We, Us Three, got back from Maui a few days ago--to freezing temperatures in the Bay Area.
We're on Ka'anapali Beach just two days before departure.
"Please bring the warmth back with you," my mother messages me.
It's hard to believe that we are going to be trading white, hot sand for the gray, cold concrete. I notice how fast towards the future time goes when I look at my phone, check my emails. Scrolling down with my forefinger while bringing on the future.
I stop. I put the phone away and wish I could throw it into the ocean. If only it didn't cost so much I might just do that, I think.
Instead, I shove it deep inside my straw beach bag and scrape the top of my right hand in the motion. I look towards the ocean again, where Ian and Kyle are bobbing up and down, there goes Kyle, now Ian, against the waves. It's sunny forever in this moment.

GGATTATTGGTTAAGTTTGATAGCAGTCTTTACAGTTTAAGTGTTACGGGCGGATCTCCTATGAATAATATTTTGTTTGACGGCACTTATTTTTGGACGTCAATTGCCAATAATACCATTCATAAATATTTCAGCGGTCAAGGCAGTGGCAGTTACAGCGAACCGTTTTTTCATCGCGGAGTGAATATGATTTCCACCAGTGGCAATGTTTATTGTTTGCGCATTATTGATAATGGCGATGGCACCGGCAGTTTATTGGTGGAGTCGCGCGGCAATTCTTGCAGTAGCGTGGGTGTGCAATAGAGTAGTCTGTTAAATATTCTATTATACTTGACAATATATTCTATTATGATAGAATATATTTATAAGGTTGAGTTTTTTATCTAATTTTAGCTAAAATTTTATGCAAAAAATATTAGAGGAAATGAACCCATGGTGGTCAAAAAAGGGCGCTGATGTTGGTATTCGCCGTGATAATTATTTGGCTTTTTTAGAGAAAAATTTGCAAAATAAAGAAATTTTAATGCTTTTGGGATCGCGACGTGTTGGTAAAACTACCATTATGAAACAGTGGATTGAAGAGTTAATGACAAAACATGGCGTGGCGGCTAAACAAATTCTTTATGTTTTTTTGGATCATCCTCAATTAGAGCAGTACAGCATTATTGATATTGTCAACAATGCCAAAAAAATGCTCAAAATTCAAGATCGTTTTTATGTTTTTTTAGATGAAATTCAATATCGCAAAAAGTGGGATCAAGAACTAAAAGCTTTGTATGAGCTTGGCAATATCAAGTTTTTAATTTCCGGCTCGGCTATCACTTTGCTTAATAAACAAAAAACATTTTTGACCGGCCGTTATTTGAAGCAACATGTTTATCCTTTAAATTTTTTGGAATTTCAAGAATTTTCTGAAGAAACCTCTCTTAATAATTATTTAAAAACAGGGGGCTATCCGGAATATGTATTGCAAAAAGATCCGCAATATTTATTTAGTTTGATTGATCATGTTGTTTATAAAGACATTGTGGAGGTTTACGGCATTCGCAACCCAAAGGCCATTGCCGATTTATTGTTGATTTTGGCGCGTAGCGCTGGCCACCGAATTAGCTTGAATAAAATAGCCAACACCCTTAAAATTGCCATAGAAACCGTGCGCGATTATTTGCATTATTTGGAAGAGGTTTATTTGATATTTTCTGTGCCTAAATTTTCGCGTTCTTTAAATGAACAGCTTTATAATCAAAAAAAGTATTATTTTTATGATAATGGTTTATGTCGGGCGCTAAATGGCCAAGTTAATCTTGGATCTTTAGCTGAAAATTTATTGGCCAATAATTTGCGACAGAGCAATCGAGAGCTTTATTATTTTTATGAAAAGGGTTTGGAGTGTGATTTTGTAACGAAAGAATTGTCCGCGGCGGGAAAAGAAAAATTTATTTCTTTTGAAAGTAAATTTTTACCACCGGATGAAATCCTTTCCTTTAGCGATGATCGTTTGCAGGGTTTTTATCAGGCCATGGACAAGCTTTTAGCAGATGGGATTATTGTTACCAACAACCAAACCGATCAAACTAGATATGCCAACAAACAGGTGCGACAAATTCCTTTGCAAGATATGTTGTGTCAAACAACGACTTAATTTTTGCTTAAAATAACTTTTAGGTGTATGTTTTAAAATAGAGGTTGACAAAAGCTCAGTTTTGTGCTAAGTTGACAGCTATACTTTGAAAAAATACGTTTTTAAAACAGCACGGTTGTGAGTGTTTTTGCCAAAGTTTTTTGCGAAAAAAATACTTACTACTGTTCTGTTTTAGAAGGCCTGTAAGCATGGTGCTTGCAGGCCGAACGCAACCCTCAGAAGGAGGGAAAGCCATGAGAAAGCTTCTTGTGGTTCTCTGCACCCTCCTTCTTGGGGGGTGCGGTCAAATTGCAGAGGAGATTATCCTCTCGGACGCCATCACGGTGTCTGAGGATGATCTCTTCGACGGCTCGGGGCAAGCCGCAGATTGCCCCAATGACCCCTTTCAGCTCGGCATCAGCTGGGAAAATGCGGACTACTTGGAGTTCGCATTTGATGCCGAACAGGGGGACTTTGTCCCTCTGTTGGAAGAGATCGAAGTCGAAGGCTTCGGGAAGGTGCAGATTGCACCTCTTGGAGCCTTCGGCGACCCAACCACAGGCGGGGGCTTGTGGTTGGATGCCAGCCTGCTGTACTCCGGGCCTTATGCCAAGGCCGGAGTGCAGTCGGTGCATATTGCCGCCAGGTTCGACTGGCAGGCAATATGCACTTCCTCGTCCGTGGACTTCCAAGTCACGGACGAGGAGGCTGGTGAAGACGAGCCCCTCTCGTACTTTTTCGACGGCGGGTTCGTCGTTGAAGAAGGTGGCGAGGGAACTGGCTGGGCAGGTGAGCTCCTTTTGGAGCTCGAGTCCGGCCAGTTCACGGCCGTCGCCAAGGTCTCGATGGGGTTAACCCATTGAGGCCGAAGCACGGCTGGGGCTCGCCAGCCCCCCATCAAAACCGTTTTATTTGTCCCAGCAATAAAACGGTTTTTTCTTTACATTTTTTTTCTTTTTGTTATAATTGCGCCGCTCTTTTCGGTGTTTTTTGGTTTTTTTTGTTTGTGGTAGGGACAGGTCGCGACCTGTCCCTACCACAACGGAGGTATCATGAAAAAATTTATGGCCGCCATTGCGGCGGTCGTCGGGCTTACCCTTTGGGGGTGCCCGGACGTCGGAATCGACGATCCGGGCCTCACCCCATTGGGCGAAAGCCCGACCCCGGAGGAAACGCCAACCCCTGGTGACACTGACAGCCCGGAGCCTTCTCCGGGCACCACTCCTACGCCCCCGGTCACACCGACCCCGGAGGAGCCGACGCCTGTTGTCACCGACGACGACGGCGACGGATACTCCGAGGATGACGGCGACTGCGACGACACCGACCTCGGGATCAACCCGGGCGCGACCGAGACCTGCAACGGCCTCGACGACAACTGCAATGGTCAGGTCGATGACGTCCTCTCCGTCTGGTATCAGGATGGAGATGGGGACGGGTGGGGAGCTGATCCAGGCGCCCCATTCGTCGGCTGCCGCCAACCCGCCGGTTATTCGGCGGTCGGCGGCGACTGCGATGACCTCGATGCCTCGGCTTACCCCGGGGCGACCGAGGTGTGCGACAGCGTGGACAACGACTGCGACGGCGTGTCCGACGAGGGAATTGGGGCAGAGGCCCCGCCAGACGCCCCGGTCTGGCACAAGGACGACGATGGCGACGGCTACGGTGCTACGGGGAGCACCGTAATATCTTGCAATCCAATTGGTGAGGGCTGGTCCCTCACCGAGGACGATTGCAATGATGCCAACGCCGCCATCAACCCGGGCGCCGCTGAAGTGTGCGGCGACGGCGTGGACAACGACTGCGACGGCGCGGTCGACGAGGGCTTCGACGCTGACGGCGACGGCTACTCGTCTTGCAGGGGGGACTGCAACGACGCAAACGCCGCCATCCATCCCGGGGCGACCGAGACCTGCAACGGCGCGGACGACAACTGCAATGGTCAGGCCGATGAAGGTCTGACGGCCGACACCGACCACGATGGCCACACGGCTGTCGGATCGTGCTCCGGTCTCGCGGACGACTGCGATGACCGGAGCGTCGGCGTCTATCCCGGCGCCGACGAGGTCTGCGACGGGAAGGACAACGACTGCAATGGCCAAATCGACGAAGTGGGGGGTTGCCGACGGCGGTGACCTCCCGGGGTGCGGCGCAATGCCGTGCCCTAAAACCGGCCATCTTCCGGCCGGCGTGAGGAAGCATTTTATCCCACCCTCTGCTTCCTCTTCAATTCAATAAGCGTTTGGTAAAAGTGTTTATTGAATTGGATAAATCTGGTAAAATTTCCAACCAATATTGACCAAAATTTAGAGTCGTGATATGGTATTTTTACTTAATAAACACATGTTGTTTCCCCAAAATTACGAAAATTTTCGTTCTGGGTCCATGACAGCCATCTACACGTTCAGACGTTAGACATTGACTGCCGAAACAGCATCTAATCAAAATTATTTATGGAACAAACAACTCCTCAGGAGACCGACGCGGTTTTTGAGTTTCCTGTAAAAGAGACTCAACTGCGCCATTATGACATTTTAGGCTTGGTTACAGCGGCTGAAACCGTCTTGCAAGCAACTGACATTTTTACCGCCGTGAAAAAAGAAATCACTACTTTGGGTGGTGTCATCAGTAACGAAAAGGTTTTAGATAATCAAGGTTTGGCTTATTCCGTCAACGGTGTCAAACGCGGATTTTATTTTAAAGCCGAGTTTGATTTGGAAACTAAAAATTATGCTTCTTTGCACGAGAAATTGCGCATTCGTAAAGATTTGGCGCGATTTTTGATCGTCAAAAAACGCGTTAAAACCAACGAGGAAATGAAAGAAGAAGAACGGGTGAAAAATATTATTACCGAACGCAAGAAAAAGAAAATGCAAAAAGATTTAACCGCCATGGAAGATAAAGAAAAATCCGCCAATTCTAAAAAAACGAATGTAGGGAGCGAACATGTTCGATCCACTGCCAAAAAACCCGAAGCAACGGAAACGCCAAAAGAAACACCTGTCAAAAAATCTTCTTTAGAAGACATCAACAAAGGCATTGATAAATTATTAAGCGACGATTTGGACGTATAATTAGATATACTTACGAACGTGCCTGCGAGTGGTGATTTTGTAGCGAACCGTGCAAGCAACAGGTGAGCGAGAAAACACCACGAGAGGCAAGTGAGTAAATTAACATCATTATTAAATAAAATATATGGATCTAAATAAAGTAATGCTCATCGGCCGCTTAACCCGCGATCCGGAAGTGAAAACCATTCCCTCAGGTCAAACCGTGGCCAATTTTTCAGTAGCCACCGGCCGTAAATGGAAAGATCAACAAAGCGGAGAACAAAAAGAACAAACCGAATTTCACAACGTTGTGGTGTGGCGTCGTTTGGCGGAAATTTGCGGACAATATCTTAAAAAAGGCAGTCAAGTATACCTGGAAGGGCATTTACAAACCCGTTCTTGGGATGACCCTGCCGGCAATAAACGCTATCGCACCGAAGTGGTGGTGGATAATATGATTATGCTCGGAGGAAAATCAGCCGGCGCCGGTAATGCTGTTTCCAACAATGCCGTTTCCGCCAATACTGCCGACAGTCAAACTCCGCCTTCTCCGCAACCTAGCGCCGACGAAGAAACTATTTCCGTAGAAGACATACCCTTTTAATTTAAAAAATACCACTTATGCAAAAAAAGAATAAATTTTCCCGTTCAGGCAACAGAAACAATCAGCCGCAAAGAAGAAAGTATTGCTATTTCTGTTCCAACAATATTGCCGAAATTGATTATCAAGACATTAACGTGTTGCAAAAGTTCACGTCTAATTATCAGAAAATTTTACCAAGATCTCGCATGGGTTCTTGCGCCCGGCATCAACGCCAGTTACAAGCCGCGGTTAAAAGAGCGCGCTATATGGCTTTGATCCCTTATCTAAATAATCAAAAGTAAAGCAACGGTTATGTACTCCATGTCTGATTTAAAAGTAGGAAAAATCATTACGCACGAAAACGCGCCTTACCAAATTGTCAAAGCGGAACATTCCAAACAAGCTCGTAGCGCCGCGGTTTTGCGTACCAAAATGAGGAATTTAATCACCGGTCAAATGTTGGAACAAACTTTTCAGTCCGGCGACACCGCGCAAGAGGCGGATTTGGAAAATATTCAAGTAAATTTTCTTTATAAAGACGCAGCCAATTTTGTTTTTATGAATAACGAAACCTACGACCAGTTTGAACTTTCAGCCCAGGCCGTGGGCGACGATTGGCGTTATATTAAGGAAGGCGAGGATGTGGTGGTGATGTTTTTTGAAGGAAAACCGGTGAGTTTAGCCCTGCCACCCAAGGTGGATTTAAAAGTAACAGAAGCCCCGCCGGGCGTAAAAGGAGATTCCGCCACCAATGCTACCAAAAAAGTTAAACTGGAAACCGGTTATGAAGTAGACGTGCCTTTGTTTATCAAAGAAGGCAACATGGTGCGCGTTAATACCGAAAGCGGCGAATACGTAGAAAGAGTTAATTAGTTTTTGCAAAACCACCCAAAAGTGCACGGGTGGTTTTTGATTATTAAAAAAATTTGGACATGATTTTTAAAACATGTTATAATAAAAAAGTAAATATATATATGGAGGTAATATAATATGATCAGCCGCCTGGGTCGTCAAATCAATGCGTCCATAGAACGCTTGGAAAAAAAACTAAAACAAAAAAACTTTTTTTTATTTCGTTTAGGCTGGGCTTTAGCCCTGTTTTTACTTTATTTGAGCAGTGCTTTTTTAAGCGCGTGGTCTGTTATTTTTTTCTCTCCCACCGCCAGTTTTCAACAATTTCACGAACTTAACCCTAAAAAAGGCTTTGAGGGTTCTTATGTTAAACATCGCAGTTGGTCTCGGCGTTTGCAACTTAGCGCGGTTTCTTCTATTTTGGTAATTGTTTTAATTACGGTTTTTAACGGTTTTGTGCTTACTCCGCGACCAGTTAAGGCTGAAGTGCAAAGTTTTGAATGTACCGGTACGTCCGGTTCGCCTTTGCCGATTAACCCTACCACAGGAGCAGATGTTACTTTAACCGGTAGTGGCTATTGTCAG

It's five days after that day on Ka'anapali Beach, and I'm deep into a book about Armenian culture and heritage. My final essay of the semester is due in two days. I have been thinking about this essay for at least the past week, if not preparing for it my entire life. So I think I'm golden. But I don't want to get too cocky. Cockiness seems to work against even the best people. Once you think, hey, I've got this essay-, job-, parenting-, school-, life-thing figured out, the canoe flips over and your new bride is eaten by a shark. Well, that's what happened to one person. (I spent one sleepless night of our vacation looking up shark attacks on Maui.)
So I'm reading and writing and checking around for sharks. Sounds about right.